Saint Francis wrote a beautiful Christmas hymn in Latin (Psalmus in Natiwtate), but there is no evidence that he composed carols in Italian. His companions and spiritual sons, however, the first Franciscan friars, contributed a large number of lovely Italian Christmas carols. Here is an English translation of one of these thirteenth-century Italian carols.7 The tune has become very familiar as the theme on 'which Handel developed his Pastoral Symphony in the Messiah:

In Bethlehem is born the Holy Child,

On hay and straw in the winter wild;

O, my heart is full of mirth

At Jesus' birth.

From Italy the carol spread quickly to Spain and France, and Enally all over Europe.

In Germany in the fourteenth century a great many popular Christmas carols were written largely under the inspiration of the Dominican mystics John Eckhardt (1327), John Tauler .1361), and Blessed Henry Suso (1366), author of the famous carol In dulci jubilo.

The earliest-known English carol was written at the beginning of the fifteenth century.8 It is a lullaby of great simplicity and tenderness:

I saw a sweet, a seemly sight, A blissful bird, a blossom bright, That mourning made and mirth among: A maiden mother meek and mild In cradle keep a knave [boy] child That softly slept; she sat and sung:

Lullay, lulla, balow,

My bairn, sleep softly now.

Tbese early English carols usually employed both rhyme and alliteration. There followed a great number of English Christmas poems in the next two centuries, most of them very tender and devout, praising the Divine Child and His Virgin Mother.

Modern Hymns and Carols * 

After the Reformation most of the old hymns and carols were no longer sung, and consequently were forgotten in many countries until their revival in the nineteenth century.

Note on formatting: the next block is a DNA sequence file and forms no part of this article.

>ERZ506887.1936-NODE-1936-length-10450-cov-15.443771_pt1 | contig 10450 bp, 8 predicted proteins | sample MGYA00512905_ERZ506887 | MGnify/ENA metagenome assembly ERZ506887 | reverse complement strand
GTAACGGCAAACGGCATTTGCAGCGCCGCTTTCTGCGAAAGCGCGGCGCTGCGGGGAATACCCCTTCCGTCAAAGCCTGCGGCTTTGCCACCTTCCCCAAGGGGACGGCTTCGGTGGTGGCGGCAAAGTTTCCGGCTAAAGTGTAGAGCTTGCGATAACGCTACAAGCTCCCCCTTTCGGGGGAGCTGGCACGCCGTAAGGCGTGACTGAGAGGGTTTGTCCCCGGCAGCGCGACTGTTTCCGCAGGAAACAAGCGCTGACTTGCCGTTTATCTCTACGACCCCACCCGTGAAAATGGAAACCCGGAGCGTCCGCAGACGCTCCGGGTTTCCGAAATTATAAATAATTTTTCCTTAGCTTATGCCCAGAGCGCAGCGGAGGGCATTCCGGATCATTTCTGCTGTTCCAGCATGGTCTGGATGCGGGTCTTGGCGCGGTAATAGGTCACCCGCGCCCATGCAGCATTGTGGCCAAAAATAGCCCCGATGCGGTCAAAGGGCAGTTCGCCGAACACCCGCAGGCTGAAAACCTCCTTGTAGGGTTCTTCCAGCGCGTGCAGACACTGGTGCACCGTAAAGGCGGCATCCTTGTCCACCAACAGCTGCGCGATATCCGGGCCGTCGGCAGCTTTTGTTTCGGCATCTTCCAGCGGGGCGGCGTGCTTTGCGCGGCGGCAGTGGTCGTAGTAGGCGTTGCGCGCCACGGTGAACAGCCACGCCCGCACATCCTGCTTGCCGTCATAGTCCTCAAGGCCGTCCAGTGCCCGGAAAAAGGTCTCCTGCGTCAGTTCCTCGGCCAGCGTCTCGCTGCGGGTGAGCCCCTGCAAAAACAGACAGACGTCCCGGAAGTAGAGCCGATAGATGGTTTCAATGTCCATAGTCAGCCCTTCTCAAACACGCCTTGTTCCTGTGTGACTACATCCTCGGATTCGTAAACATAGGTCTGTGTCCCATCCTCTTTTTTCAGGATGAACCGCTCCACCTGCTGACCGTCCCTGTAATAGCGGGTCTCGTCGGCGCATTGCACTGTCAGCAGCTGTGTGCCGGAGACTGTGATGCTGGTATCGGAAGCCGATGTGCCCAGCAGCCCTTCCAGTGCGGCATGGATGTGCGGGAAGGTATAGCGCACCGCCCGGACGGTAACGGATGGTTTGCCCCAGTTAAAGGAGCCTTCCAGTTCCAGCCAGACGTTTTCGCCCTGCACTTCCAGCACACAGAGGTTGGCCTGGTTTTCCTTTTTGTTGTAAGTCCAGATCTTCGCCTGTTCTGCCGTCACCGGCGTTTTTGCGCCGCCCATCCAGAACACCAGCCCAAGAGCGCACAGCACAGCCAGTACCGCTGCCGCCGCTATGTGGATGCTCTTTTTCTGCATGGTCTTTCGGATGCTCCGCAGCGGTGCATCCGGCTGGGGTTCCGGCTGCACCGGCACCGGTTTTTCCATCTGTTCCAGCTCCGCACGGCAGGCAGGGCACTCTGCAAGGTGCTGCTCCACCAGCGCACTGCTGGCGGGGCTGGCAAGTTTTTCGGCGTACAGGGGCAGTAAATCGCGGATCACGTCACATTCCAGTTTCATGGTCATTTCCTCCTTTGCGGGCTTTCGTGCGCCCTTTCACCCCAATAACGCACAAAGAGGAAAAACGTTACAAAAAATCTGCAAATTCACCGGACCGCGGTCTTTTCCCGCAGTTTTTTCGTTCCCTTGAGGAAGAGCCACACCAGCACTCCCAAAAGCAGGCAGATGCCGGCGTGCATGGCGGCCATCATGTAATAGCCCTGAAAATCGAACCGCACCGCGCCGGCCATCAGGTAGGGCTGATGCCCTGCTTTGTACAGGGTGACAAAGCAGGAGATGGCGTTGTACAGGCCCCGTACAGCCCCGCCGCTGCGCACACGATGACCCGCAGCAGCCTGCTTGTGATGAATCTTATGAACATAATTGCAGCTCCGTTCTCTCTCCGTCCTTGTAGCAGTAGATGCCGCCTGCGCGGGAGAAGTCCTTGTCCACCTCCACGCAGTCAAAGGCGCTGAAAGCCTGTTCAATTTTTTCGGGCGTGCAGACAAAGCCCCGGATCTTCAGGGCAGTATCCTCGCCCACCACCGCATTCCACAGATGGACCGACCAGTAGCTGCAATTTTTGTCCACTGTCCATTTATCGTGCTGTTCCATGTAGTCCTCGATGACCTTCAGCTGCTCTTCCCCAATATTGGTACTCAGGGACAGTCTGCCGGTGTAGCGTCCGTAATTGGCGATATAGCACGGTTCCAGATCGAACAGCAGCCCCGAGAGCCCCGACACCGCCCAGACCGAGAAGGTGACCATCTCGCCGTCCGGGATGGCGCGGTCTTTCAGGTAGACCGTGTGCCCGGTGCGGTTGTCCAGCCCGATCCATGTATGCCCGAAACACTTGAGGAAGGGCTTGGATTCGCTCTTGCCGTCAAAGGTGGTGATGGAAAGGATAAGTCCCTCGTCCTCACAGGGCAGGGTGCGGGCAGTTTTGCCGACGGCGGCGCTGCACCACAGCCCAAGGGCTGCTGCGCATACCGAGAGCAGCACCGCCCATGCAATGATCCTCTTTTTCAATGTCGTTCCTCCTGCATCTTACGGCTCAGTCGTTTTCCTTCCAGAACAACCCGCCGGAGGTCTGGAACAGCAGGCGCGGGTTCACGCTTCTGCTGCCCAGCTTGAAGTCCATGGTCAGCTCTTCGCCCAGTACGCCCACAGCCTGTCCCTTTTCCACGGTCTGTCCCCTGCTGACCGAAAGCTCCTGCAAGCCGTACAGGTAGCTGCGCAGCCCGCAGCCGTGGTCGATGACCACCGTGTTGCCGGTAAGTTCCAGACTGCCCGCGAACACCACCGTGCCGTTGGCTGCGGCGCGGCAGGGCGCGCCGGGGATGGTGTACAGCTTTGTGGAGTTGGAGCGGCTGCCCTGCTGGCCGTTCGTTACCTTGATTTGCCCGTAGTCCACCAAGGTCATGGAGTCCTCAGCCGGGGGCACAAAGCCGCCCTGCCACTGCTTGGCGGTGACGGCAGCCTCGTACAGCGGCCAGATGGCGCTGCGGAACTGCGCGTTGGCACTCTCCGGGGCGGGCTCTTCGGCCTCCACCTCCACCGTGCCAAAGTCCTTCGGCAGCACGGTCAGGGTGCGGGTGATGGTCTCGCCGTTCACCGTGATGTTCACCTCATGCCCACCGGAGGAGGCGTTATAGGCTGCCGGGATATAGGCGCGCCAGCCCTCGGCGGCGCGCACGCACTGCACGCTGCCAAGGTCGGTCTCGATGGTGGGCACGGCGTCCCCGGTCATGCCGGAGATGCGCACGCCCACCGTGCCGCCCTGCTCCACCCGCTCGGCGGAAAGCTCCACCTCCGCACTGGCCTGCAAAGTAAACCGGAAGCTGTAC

Christmas carols in general were discouraged by the Calvinists, who substituted metrical psalms in their place. Carol singing was suppressed altogether by the Puritans. Following the restoration of Christmas in England, however, there were numerous festive songs in praise of the feast, but very few religious carols. One of the few, which has become a favorite among English-speaking nations, is the ballad "While shepherds watched their flocks by night," written by Nahum Tate (1715).9 Its familiar music was taken from the "Christmas melody" of Handel's opera Siroe, and arranged in the present setting by Richard Storrs Willis in 1850.

The Methodist revival in the eighteenth century, though, had inspired a number of modem hymns, first used only in Methodist churches, but gradually welcomed by all English-speaking people. The best-known of these is "Hark, the herald angels sing," written by Charles Wesley.10 The music was adapted from Mendelssohn's Festgesang (written in 1840) by William H. Cummings, organist at Walfham Abbey, England, in 1885.

Another popular English carol of the last century is the song:

"Good King Wenceslaus." This is not a Christmas carol in the strict sense, but, rather, the poetic story of a famous miracle ascribed in medieval legend to Saint Wenceslaus, Martyr, Duke of Bohemia (935). The miracle, according to the poem, occurred "on the day of Stephen" (December 26), and thus became one of the English Christmas carols. The tune was originally a sixteenth-century spring canticle and the words were written by John M. Neale (1866).11

The carol "Joy to the world! The Lord is come" came from the pen of an English poet, Isaac Watts (1748). Lowell Mason (1872) of Medfield, Massachusetts, composed the music from tunes found in Handel's Messiah. This carol first appeared in print in 1839.12 A recent English carol is "The world's desire" by G. K. Chesterton (1936).